According to Simon Fenn, Cushman & Wakefield’s Managing Director, Commercial Real Estate ANZ, rapidly changing macroeconomic conditions over the course of 2022 has slowed the market; we are certainly operating under different conditions than we expected to be at the beginning of the year.
“The lack of a clear consensus on the future path of interest rates has led to some frictions in capital markets. As inflationary pressures stabilise, we expect these frictions to ease, closing the gap in pricing between buyers and sellers.
“Although higher rates are likely to have an impact on capital values, this impact should be at least somewhat offset by income growth, particularly in the industrial market where there is little to no vacant space or for assets of the highest quality.
“There are several exciting opportunities emerging in alternative markets. One being childcare, which is currently entering a strong growth phase supported by strengthening demographics and increased federal funding. These assets are characterised by longer leases of 10-20 years with multiple 10- or 20-year options offer a measure of stability over other asset types.
“The multifamily market appears to be nearing a tipping point which would push it into a sustained period of rapid growth. There looks to be momentum behind policy reform that would lower hurdle rates for investment and unlock a chest of capital that may help to alleviate Australia’s acute housing shortage and create a significant asset class of scale, like many parts of the world” he said.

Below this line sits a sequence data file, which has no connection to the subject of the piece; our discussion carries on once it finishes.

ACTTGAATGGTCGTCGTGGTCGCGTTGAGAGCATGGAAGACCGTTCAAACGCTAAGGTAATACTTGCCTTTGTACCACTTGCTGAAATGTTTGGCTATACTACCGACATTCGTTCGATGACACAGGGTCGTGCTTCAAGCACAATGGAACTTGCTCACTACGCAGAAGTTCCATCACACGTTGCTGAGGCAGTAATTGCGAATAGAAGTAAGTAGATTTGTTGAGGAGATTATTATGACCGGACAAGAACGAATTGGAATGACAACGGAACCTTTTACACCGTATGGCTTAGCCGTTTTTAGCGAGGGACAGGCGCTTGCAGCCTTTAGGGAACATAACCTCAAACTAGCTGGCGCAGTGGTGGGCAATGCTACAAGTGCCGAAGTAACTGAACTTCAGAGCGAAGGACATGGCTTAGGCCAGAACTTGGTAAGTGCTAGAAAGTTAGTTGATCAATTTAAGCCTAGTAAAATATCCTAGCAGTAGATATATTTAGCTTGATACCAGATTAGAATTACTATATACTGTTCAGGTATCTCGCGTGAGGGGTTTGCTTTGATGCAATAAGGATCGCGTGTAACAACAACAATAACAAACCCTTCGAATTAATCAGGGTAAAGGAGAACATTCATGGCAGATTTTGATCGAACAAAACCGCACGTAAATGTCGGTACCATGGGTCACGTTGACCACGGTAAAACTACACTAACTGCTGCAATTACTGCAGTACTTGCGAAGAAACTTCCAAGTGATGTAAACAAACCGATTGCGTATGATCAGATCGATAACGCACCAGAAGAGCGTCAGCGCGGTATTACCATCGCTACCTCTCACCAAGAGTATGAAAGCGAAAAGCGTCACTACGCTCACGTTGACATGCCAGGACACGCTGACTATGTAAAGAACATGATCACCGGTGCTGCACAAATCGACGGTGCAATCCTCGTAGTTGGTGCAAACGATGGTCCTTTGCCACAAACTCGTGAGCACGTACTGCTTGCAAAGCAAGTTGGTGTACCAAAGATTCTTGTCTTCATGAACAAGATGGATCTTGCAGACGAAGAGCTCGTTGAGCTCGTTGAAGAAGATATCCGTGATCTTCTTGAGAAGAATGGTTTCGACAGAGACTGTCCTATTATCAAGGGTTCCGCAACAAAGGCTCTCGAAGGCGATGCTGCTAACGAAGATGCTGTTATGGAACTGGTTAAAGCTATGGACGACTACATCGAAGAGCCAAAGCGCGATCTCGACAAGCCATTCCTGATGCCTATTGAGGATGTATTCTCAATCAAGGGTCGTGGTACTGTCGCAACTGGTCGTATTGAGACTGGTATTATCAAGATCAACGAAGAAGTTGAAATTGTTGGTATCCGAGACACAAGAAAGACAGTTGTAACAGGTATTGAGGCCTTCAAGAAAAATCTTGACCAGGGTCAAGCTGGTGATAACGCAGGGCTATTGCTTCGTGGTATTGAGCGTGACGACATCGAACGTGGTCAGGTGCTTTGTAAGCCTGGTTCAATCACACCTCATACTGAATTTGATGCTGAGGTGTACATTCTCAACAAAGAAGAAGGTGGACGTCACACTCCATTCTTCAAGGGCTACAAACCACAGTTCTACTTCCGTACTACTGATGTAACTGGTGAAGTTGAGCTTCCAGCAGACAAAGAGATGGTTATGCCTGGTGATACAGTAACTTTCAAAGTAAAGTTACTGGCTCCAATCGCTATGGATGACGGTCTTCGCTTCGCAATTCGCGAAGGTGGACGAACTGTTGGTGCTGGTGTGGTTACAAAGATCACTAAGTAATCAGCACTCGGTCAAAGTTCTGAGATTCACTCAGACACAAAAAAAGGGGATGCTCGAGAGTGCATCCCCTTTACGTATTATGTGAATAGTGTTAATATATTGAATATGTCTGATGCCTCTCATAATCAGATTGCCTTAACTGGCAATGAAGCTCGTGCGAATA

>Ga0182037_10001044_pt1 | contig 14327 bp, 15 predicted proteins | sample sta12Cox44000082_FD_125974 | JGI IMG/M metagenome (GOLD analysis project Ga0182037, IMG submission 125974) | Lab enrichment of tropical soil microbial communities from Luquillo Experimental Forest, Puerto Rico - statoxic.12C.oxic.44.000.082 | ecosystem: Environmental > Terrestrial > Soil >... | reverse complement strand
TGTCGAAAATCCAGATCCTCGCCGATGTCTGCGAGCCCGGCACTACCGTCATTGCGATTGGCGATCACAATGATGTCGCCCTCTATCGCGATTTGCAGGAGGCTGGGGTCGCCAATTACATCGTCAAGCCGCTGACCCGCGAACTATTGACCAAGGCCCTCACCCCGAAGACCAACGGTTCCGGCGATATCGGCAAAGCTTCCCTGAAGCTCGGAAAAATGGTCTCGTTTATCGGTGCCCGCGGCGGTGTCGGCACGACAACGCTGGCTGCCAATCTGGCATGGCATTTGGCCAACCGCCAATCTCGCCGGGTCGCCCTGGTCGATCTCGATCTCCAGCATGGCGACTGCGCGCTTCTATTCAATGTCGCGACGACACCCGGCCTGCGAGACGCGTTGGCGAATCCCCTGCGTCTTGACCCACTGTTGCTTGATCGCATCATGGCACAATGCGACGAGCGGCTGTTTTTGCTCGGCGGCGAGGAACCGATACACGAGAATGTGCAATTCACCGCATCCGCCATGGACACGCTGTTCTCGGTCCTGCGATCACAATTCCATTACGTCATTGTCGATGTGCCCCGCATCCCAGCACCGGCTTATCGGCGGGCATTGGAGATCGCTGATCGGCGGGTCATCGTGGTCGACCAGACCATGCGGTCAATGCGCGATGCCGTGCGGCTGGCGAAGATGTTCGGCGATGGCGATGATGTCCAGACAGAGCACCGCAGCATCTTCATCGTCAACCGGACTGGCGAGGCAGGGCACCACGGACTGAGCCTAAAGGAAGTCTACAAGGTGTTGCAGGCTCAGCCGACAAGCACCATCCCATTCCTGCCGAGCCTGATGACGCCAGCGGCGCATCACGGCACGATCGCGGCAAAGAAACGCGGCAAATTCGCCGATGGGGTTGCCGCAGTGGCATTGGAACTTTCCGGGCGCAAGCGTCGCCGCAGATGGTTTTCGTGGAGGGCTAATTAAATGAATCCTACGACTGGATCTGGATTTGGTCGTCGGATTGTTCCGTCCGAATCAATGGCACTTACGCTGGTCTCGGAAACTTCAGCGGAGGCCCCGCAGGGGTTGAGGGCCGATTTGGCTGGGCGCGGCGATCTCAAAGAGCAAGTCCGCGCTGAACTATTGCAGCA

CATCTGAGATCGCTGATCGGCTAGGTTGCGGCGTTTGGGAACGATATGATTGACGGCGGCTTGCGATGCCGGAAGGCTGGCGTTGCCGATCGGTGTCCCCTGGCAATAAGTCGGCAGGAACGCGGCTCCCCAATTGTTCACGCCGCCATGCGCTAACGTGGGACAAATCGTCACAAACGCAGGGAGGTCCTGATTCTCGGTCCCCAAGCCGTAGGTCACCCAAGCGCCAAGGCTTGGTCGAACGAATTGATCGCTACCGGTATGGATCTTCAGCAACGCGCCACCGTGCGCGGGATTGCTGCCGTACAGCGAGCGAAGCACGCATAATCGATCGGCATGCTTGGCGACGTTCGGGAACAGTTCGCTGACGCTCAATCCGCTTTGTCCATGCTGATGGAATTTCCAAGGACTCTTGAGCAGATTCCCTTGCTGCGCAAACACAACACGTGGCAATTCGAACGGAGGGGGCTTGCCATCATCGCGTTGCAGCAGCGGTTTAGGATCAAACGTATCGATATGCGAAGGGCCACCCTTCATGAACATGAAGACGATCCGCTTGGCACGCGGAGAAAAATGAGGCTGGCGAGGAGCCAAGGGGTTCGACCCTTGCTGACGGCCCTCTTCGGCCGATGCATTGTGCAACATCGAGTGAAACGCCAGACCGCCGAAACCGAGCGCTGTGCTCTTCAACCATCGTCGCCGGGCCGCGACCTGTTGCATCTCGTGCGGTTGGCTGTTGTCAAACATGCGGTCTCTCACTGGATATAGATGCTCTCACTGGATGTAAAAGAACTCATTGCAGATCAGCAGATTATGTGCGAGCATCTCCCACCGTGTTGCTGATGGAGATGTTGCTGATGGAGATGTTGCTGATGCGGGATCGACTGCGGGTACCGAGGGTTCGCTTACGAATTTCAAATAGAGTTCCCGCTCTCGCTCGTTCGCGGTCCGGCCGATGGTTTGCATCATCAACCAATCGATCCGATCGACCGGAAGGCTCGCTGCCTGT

NATIONAL CAPITAL MARKETS
According to Josh Cullen, Cushman & Wakefield’s International Director & Head of Capital Markets, Australia and New Zealand, 2022 saw both domestic and global investors become increasingly cautious, with rising debt markets the biggest driver for the year.
“We expect stabilisation in debt markets to occur in Q2 2023 which should see some investor activity increase across Australia. There will also be a shift in cap rates, however it won’t be as significant in Australia’s core markets, as we expect to see a greater impact in the secondary markets” he said.
NEW SOUTH WALES
Antonia Foweraker, Cushman & Wakefield’s National Director, NSW Head of Office Leasing said following strong demand and high transaction levels during 2021, the market expected this to continue in 2022, however given the prevailing weakening global economy and inflationary pressures, demand and transaction levels softened throughout this year.